74. If Frankie had already instructed solicitors by then, it would have been very wrong to apply for an injunction at all without notice to them. But he did not at that stage have any solicitors. It was a Friday. His precise whereabouts during that day may not have been known to Victoria's solicitors, and I do not go so far as Mr Marks in criticising Victoria's solicitors for making the application without notice. It did, however, put them, as well as the court, under a high duty to ensure that a rapid return date was set.
75. This case got off to a very bad start and it is my clear impression that Frankie has felt that he was on the back foot from the outset.
76. Victoria presented a petition for divorce later in March. There has been a decree nisi but no decree absolute.
The parties' circumstances since February 2013
77. Victoria continues to live at Connaught Square, with the help of a live-in nanny during the week and a different one at weekends. She continues to receive £81,000 per annum from her parents. She has made six foreign trips in the last year or so, to Austria (skiing), Monaco (twice), Dubai, Cyprus and Majorca. Some have been client trips in connection with Mary's business or that of Victoria's boyfriend.
78. By contrast, the circumstances of Frankie have been bleak. For about a year he moved from room to room in his own mother's bed and breakfast hotel, depending on which room (if any) was vacant. When the hotel was full he slept on the sofa or a spare bed at various other addresses. He said he was living like a tramp, with his possessions in bin bags. He often had to eat out at an expense which he could ill afford. He described himself as living in an ad hoc way with feelings of displacement, sadness, confusion, and loss of identity as a small provider [viz for his wife and children].
79. In November 2013 Frankie obtained a facility as part of his litigation loan which enabled him to pay six months' rent on a flat in Leinster Square, London W2. This is very close to Connaught Square and the children's schools. The rent is about £11,000 for six months. He did not have this. He has merely borrowed it, adding to his debts. He described the flat as a godsend. It has two bedrooms and, as I understand, two of the three children can stay with him at any given time. Like Connaught Square, Leinster Square has a garden in which he and the children can play. At the moment he has no means of paying the rent or staying there after the six months end in May.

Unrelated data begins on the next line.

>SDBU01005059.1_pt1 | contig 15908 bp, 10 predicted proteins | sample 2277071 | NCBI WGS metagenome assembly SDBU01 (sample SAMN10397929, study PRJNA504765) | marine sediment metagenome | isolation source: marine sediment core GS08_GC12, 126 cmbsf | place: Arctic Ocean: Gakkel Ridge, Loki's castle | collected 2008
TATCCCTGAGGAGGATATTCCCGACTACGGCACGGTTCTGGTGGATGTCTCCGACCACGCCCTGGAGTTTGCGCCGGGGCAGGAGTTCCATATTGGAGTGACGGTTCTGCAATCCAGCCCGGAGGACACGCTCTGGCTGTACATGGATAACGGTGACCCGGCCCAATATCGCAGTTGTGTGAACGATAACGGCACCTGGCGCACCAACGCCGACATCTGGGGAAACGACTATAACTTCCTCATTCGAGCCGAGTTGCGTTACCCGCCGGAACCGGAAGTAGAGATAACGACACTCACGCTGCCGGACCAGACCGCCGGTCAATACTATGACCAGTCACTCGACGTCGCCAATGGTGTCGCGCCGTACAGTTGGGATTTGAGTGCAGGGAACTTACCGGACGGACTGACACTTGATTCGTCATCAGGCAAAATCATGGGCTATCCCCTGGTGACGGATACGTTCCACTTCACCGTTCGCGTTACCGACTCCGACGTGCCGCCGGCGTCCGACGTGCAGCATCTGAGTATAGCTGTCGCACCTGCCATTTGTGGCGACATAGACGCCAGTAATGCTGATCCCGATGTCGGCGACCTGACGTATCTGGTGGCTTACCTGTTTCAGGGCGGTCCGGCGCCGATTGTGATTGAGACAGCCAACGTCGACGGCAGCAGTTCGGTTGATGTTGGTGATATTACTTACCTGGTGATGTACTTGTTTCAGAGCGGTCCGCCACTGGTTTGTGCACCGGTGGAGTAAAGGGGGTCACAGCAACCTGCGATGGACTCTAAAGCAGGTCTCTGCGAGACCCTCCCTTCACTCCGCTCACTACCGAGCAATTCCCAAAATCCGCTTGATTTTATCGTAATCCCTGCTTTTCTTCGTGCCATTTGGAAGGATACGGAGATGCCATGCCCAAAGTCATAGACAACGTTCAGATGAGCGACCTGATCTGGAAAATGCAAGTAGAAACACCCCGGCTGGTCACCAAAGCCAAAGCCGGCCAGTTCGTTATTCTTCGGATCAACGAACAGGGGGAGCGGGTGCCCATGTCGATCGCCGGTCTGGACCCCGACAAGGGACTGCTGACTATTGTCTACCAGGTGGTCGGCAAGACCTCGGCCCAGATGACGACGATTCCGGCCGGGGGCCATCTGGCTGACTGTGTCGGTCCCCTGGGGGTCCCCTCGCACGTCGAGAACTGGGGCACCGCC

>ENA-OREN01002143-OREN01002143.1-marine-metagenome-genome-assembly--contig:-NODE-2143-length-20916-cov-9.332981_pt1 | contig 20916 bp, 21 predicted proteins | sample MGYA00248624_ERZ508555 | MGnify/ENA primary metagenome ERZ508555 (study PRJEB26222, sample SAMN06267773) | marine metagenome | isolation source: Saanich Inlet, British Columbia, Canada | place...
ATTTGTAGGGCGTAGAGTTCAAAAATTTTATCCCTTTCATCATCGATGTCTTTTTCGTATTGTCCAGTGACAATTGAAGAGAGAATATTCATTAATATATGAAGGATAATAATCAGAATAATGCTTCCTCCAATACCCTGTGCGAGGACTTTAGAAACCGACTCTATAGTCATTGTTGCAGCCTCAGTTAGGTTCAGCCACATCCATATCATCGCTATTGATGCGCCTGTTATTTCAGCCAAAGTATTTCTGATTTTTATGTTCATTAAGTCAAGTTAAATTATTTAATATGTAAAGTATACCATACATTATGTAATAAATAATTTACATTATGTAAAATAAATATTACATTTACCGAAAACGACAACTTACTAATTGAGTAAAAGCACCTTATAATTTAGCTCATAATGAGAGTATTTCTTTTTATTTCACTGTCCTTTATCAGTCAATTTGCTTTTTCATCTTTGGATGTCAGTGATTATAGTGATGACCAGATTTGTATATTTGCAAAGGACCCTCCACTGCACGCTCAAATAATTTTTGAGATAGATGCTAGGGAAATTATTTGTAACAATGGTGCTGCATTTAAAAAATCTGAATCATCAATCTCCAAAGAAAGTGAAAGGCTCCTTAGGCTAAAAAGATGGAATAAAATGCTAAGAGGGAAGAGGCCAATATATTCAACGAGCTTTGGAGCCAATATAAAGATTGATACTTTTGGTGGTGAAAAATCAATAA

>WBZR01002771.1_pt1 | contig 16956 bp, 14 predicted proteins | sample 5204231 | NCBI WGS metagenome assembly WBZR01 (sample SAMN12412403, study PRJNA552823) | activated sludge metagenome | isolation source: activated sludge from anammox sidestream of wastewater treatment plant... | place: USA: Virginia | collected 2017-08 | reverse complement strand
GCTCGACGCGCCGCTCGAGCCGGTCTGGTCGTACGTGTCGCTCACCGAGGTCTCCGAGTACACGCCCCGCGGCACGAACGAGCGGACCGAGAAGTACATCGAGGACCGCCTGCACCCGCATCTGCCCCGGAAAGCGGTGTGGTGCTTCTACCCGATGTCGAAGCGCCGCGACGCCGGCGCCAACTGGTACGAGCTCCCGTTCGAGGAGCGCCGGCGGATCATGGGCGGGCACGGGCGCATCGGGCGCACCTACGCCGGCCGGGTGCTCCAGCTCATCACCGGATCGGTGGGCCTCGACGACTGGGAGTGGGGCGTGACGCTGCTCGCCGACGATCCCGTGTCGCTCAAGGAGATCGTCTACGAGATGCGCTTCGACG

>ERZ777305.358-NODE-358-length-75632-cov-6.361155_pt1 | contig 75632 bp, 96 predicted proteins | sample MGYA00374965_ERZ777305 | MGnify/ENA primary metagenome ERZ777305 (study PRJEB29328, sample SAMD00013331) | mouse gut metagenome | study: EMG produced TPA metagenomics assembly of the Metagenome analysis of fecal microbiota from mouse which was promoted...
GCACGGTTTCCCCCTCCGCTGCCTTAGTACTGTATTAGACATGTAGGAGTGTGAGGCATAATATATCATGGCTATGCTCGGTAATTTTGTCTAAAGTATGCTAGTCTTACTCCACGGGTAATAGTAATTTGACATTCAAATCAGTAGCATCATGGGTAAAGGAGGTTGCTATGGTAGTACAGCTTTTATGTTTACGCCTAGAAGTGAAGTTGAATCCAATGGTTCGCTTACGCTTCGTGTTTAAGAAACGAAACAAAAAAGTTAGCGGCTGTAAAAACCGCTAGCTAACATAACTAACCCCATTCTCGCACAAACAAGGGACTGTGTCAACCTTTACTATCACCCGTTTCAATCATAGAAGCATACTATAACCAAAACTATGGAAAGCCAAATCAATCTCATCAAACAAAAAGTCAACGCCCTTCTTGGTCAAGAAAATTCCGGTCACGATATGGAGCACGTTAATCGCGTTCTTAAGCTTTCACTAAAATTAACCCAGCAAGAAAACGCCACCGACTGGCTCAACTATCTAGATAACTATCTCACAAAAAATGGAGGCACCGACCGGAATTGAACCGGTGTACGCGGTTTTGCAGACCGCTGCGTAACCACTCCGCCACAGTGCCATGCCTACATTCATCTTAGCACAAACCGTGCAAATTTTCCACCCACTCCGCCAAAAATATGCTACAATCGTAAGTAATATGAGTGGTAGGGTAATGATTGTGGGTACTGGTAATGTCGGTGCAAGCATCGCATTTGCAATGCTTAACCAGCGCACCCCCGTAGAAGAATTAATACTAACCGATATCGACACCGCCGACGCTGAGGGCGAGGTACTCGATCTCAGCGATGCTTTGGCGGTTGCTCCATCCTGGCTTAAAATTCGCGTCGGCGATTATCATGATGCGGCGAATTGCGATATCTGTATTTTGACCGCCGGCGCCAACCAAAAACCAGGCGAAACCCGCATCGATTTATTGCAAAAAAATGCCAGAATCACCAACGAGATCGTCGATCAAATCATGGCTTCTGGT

80. Frankie is currently working part time in his mother's hotel and is paid £6.50 per hour, at or about the minimum wage. He is undertaking a degree in art with the Open University which he hopes to complete by Spring 2017.
The parties' current income and assets
81. Victoria's sole, but generous, source of income is the allowances from her parents. She has not worked in paid employment since the marriage and it is not suggested that she should do so. She does, however, perform work and valuable services for her mother in connection with her mother's property developments. She receives no direct remuneration for this although, as indicated above, it has led to her having several foreign trips or holidays and of course her mother does pay her the regular allowance.
82. Frankie has no income apart from the £6.50 per hour from his mother for such hours as she is able to employ him.
83. Counsel agreed a "Revised asset schedule" dated "18.02.14" which includes some minute detail (including a bank account of Frankie containing 20 pence and one of Victoria containing £89). I propose to describe and treat the assets much more simply, ignoring the trivial and the detail.
84. On Victoria's side, she has the equity in Connaught Square, agreed at £6,740,000. I ignore her jewellery and watches. These are said to be worth £40,000 and £10,000 respectively, and in the context of this case are for her adornment, not capital. In any event no value has been attributed to the contents generally of Connaught Square.
85. If Westbourne Terrace sells for £850,000 (it is on the market for £895,000 but has not sold) Victoria's calculated share of the proceeds is, rounded, £400,000. She now has debts or liabilities, principally for costs, and including her estimated liability for CGT on Westbourne Terrace, also of £400,000. Her debts are attracting interest and the CGT will increase if, as seems increasingly likely, the sale of Westbourne Terrace is after April 2014.
86. On Frankie's side, I ignore the £20,500 which he has in pension funds. This is not available to him now and is, in the context of this case, both a negligible sum and a pitiful level of pension funding for a man of 45.
87. His calculated share of the net proceeds of sale of Westbourne Terrace is, rounded, £228,000. His debts and liabilities, including his estimated liability for CGT on Westbourne Terrace, are now, rounded, £454,000. In his case, too, these are attracting interest and the CGT will increase if the sale is after April. His current net indebtedness is, accordingly, £454,000 - £228,000, or £226,000 and rising.